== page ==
Demonstrators in Dublin criticize Taliban regime in Afghanistan


A demonstration was held in Dublin against the policies of the Taliban regime in Afghanistan.

Many Afghan-Irish gathered outside the GPO in Dublin to oppose the Taliban’s intransigent policies, especially against women.

The protesters called on the government not to recognize the new Taliban government and to use their influence on the UN Security Council to help the Afghans.

Many protesters moved to Ireland when the Taliban first took power over 20 years ago, and most have family members living in Afghanistan.

Sajad Bakhshi is a member of the Afghan community in Ireland and moved to the country 20 years ago.

“Now, unfortunately, the regime has taken over.

“It’s a cycle and I’m here to protest because I have family left over there,” he said.

“I can look Irish and act Irish, but my skin and blood will always be Afghan and I’m here to protest for the Afghan people.

“I am always with them and the world has not turned its back on them, we are still with them and we are fighting and can still hear your pain and want your freedom.

“Ireland knows the pain and understands the pain.

“My message is for the women of Afghanistan, please stay strong and don’t stop now.

“Please continue your strikes and we are with you.

“We condemn the brutality of (towards) women.”

(left to right) Abba Azizi, five, Emaan Rahmam, eight, and Armaan Rahman, five, attend a demonstration against the Taliban's persecution of women on O'Connell Street in Dublin.  Image: Niall Carson / PA Wire
(left to right) Abba Azizi, five, Emaan Rahmam, eight, and Armaan Rahman, five, attend a demonstration against the Taliban’s persecution of women on O’Connell Street in Dublin. Image: Niall Carson / PA Wire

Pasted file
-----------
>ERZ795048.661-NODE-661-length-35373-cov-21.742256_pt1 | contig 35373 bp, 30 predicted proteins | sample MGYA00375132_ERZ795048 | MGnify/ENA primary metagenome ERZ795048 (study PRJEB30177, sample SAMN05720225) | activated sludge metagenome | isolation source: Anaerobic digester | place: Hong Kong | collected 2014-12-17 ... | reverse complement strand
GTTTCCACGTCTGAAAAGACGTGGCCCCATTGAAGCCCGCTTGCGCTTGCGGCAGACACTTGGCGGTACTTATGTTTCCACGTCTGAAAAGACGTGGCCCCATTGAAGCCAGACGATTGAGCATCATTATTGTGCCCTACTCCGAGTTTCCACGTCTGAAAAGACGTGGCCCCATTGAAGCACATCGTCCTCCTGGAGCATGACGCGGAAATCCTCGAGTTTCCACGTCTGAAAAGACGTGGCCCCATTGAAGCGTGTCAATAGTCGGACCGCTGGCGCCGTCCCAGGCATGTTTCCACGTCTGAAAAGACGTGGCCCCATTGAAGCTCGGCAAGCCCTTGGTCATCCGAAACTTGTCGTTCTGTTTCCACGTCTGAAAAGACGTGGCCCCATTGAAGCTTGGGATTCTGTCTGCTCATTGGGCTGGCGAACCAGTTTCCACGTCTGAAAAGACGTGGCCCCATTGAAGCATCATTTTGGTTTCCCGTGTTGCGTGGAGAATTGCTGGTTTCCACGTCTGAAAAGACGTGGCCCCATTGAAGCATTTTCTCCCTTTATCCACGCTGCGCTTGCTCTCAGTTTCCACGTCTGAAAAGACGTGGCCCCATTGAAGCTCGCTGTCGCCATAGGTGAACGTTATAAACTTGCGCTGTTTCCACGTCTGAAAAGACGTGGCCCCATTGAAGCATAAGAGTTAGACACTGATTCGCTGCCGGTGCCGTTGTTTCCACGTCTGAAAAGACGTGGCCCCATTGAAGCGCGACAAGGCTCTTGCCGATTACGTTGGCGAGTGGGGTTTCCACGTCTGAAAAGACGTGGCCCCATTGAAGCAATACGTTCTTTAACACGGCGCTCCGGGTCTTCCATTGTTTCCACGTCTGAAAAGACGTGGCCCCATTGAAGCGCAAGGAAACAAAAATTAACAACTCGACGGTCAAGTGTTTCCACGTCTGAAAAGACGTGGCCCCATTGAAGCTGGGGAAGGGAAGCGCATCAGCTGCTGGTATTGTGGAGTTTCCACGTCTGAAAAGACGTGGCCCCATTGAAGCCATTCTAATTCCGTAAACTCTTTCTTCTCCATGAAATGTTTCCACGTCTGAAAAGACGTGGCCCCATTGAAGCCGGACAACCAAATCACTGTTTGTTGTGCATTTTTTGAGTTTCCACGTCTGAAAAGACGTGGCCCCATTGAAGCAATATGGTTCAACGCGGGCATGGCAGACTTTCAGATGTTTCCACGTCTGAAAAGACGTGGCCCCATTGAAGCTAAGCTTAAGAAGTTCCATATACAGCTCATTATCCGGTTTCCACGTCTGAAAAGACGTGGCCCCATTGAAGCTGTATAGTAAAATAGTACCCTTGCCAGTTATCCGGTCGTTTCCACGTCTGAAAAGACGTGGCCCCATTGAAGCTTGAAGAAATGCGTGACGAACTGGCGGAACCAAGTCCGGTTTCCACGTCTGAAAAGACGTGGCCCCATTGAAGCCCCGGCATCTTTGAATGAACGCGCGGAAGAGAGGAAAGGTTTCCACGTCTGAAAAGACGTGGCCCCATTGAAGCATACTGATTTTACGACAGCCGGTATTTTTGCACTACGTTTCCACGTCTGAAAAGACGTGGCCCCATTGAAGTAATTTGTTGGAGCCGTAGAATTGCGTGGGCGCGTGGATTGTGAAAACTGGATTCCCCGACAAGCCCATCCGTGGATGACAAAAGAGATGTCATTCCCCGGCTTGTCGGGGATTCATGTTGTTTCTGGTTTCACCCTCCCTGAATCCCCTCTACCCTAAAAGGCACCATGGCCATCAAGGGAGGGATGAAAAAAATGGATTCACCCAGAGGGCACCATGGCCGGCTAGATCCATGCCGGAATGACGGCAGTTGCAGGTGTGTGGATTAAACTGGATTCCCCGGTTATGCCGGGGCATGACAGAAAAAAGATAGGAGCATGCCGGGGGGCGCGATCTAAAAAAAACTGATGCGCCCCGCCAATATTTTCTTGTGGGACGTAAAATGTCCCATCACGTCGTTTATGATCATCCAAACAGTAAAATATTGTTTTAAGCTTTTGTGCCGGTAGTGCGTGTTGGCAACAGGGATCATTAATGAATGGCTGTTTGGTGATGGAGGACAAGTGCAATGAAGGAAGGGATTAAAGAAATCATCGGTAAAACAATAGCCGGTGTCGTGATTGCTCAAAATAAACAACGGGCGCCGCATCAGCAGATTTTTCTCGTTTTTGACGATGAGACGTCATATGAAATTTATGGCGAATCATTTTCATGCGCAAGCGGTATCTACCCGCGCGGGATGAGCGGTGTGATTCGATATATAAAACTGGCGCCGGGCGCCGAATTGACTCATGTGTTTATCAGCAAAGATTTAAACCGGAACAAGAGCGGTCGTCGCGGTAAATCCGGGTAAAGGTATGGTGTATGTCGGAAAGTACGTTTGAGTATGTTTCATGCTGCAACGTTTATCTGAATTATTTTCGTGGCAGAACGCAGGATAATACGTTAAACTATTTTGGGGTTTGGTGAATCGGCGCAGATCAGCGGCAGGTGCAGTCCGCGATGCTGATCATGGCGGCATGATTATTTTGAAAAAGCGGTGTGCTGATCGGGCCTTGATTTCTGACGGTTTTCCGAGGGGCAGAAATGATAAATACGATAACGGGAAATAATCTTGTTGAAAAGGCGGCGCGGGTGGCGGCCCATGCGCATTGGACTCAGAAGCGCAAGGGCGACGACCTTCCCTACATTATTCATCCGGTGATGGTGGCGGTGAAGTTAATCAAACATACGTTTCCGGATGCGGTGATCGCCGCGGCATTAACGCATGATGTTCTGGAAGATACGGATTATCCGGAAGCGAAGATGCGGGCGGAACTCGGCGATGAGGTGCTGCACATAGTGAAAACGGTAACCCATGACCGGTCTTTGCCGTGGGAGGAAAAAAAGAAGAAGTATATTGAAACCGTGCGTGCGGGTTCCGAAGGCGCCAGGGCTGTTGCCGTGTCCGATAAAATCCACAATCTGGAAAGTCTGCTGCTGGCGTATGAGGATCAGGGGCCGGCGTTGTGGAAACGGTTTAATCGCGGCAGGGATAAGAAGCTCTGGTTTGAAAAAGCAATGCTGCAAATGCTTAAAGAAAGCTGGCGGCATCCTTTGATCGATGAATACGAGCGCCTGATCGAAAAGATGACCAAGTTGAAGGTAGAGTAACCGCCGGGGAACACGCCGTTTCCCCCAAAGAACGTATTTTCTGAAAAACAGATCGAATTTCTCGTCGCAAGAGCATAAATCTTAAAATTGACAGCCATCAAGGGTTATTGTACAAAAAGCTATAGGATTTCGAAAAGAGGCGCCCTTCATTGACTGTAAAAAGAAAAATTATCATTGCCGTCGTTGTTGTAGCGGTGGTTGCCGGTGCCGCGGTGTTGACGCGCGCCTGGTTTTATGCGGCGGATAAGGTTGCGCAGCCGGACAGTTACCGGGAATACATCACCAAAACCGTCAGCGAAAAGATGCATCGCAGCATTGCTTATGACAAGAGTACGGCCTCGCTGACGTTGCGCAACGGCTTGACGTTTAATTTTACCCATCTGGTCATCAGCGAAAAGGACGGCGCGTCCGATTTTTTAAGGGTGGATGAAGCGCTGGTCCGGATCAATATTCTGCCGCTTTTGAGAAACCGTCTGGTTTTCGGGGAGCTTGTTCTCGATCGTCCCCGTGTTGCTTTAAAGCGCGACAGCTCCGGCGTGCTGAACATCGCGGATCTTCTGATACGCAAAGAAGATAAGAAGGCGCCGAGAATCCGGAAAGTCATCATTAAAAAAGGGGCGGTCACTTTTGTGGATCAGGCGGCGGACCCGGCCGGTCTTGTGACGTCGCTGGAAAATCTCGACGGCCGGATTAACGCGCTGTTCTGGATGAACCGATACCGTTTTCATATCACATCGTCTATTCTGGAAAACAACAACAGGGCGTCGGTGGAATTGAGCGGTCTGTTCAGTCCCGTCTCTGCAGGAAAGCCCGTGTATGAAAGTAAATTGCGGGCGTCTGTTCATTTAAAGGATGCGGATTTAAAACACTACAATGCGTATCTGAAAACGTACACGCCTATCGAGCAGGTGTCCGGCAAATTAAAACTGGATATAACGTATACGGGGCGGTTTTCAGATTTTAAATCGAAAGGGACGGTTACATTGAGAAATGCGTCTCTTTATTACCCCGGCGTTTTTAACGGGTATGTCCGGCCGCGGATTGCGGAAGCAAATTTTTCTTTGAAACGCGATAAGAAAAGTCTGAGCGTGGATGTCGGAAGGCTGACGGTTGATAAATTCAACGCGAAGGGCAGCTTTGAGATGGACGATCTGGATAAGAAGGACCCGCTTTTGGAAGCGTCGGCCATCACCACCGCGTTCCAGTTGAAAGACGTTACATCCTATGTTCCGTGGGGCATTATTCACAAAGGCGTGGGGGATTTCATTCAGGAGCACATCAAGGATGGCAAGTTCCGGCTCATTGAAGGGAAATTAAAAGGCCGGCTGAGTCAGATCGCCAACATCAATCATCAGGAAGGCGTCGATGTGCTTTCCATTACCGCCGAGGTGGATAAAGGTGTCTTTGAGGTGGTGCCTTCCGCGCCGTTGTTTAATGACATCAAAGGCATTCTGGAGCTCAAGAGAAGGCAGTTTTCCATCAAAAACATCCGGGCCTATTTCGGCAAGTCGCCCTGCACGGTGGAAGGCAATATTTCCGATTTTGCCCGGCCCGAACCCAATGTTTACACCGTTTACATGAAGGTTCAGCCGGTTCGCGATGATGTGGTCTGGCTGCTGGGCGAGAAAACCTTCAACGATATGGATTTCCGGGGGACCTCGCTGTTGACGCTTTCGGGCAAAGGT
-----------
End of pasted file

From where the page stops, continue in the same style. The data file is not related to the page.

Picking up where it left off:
Beshta Bakhshi said people’s lives turned upside down in just a few days.

“We are Irish Afghan nationals living in Ireland and we are here to make the voices heard for those without a voice in Afghanistan, including men, women and girls.

“Especially the women who have been affected by the difficulties,” she said.

“In the space of a week, people’s lives changed.

“Once the Taliban regime arrives, everyone is forced into this miserable life that they lived two decades ago.

“My mother’s whole family lives in Afghanistan and worked for the government and civil servants and had good jobs.

“Now everyone is home and has no idea what’s going to happen next.

“Don’t give up hope, we have the technology on our side now two decades later, they won’t get away with it.

“We don’t want Ireland to recognize the Taliban as a government.”

Catherine Kennedy, director of St Vincent de Paul Infants in Marino, Dublin, said the government should use its influence on the UN Security Council.

She added: “As an Irish school principal, a trade unionist who is passionate about education and who recognizes that education is a fundamental right of every human being wherever they are, that is why I am here to support afghan women.

“It’s a shame the so-called government, the Taliban drug lords, who deny Afghan women their basic right to education, only men and boys are allowed.

“They eradicated women and girls from education.

“I want Afghan women to know that they have our full support.

Afghan journalist Sayed Farid Sanai said: “What is happening is incredible.

“We had good freedom of speech and could speak the truth, but now since the Taliban took power, we have nothing, no peace, no freedom of speech.

“For Afghan journalists, it’s difficult, they can’t talk about reality and they have to shut up or they’ll be killed.


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